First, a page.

Wood Market Realities, Part II: Demand Trumps Utilization

5 06 2012

This is the second in a two-part series related to the analysis of wood baskets and timber markets for investments in forest industry mills, wood-using bioenergy projects and timberland.

Part I of Wood Market Realities (Stumpage Price Paranoia) addressed real and perceived issues associated with stumpage price data and forecasts.  The “paranoia” emphasizes the need to kick the tires on stumpage price data sets and the value of recognizing stumpage forecasts as one piece of a complete analytic effort.  Building a house requires more than a hammer.  Successful analysts deploy a set of tools to measure (twice or more), test and analyze markets for wood and timberland (and everything else….)

Consider the question of wood demand.  As a timberland investor, would you prioritize high volume markets (with lots of mills demanding lots of wood) or high utilization (where mills run at near capacity)?  As a wood user looking to locate a new facility, which would you prioritize?  Table 1 provides a snapshot of the disparity of wood demand for pine sawtimber (PST), utilization at PST-using mills and PST pricing across groups of states in the US South.  [Please note: “utilization” as reported by the Wood Demand Report captures the ratio of actual raw material purchases in a quarter to the potential wood demand at full capacity.  The ratio varies over time in part due to changes in mill inventories.]

Image

What can we learn or ask about pine sawtimber markets based on the comparisons in Table 1?

  1. Low demand is associated with lower prices, regardless utilization.  We observe this across markets and forest product types.  For both timberland investors and wood users, low volume markets correspond to high risk.  Typically, demand trumps utilization when investigating wood raw materials.
  2. Demand, utilization and prices are all incomplete metrics when used independently.  High demand (volume) can, at any given time, correspond with low, market level utilization, and vice versa.  And high prices can easily correspond with low volume.  Selling the highest priced sawlogs in the free world into a market that consumes seven tons per year is not a business; it’s a hobby.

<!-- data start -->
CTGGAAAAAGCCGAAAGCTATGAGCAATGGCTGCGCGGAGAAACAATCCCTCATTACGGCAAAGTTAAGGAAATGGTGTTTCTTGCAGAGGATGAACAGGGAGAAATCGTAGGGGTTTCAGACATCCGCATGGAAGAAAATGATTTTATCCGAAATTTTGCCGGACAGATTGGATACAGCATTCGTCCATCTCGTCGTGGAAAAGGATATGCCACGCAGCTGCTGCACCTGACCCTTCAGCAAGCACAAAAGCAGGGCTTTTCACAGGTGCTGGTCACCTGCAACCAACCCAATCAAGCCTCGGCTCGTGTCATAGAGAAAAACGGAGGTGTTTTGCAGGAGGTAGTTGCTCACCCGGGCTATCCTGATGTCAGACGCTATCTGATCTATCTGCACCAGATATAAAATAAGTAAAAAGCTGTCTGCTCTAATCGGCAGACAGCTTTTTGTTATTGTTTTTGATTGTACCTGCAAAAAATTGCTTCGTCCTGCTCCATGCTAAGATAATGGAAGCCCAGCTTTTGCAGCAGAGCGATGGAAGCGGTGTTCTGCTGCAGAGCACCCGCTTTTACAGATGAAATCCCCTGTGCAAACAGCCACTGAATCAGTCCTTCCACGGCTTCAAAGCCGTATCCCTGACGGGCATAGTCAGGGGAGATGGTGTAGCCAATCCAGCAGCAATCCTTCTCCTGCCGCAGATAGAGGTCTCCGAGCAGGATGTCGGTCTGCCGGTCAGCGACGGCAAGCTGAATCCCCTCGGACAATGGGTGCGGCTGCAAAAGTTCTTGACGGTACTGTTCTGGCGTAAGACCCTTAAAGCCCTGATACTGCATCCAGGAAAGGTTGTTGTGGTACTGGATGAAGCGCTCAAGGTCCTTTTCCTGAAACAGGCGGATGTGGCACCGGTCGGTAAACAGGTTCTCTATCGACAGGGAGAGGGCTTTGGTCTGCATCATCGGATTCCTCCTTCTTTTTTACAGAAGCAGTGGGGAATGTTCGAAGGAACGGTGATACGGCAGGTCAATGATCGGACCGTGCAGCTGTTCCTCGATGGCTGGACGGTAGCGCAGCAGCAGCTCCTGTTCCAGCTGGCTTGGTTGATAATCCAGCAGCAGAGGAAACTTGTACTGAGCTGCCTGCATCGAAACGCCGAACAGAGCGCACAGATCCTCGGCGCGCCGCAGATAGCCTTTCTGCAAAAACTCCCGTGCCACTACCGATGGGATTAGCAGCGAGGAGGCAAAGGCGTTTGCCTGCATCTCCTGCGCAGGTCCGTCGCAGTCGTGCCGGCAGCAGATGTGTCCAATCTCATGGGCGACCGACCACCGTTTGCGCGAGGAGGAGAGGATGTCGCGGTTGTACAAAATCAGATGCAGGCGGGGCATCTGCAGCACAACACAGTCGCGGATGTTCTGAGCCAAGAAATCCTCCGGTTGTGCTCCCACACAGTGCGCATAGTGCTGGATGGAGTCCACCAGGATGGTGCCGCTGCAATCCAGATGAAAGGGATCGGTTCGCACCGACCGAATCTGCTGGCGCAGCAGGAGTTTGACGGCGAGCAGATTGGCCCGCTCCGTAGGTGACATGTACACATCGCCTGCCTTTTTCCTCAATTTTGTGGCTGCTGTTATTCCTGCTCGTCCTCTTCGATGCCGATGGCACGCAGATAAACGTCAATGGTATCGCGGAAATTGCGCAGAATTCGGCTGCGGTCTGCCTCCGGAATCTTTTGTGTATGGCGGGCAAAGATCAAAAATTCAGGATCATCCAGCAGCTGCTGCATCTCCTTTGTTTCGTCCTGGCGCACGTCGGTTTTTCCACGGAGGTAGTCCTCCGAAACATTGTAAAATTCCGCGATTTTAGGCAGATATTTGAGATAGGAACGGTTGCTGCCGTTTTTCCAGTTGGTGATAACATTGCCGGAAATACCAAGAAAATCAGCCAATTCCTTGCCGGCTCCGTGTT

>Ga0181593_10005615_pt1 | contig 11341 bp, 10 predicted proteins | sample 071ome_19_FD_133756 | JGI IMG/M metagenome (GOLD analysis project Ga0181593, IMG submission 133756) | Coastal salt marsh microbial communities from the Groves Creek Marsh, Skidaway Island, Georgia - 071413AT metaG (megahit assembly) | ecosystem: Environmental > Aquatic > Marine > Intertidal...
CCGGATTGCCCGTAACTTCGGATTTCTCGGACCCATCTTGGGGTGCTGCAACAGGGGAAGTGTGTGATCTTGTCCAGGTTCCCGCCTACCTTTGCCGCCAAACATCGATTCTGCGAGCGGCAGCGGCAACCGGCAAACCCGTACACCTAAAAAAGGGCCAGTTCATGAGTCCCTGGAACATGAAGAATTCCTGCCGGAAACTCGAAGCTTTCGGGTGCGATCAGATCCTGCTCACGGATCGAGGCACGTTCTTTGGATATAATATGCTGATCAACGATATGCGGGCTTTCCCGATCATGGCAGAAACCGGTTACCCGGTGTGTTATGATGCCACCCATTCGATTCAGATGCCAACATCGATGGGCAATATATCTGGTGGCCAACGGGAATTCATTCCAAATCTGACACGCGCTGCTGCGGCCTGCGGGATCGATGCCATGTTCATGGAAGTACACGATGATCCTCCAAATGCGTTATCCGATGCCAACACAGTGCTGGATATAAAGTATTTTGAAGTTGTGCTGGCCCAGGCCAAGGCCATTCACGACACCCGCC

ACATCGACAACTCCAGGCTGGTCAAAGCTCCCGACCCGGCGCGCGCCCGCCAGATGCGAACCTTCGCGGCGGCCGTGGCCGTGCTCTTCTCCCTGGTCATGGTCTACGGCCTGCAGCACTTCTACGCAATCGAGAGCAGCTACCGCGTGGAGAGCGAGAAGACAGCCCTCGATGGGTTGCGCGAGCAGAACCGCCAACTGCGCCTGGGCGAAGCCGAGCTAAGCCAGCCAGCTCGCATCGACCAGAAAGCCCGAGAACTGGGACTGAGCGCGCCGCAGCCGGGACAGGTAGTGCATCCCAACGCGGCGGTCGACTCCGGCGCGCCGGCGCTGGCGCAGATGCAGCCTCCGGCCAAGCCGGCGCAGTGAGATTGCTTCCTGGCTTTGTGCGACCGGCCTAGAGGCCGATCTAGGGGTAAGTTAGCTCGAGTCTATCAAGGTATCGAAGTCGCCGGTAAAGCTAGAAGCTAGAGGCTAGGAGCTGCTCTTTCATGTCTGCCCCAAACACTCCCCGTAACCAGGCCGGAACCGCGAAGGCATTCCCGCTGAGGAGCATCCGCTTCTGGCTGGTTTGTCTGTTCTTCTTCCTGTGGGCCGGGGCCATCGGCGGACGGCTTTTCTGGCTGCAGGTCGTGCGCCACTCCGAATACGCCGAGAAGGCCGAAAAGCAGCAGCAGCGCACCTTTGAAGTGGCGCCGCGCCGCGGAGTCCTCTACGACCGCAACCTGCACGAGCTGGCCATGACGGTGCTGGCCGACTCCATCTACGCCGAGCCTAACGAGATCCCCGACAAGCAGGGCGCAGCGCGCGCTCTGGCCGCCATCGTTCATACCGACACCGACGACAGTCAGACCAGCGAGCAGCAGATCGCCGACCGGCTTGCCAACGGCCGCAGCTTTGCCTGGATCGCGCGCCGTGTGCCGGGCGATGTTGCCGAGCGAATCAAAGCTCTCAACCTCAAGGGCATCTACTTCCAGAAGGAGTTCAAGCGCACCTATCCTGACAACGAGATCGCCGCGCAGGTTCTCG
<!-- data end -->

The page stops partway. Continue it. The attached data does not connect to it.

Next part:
3. Timber market metrics temporarily and imperfectly quantify ambiguity. The Table 1 example generates questions of its own.  What happens to the comparison if we include (pine sawtimber-using) plywood plants?  What happens if we assess states individually or carve out firm or tract specific markets?  How do these figures look over time?

Forisk will address specific data and analytic issues during “Timber Market Analysis” on August 15th in Atlanta, a one-day course for anyone who wants a step-by-step process to understand, track, and analyze the price, demand, supply, and competitive dynamics of local timber markets and wood baskets. For more information, click here

Advertisements

Actions

Information

One response

23 07 2012
Par Hansson

Too simplistic. What about potential supply/wood availability and an inclusion of different types of end users in the region. These factors will have impact on the overall price picture.

Leave a Reply

Fill in your details below or click an icon to log in:

WordPress.com Logo

You are commenting using your WordPress.com account. Log Out / Change )

Twitter picture

You are commenting using your Twitter account. Log Out / Change )

Facebook photo

You are commenting using your Facebook account. Log Out / Change )

Google+ photo

You are commenting using your Google+ account. Log Out / Change )

Connecting to %s




%d bloggers like this: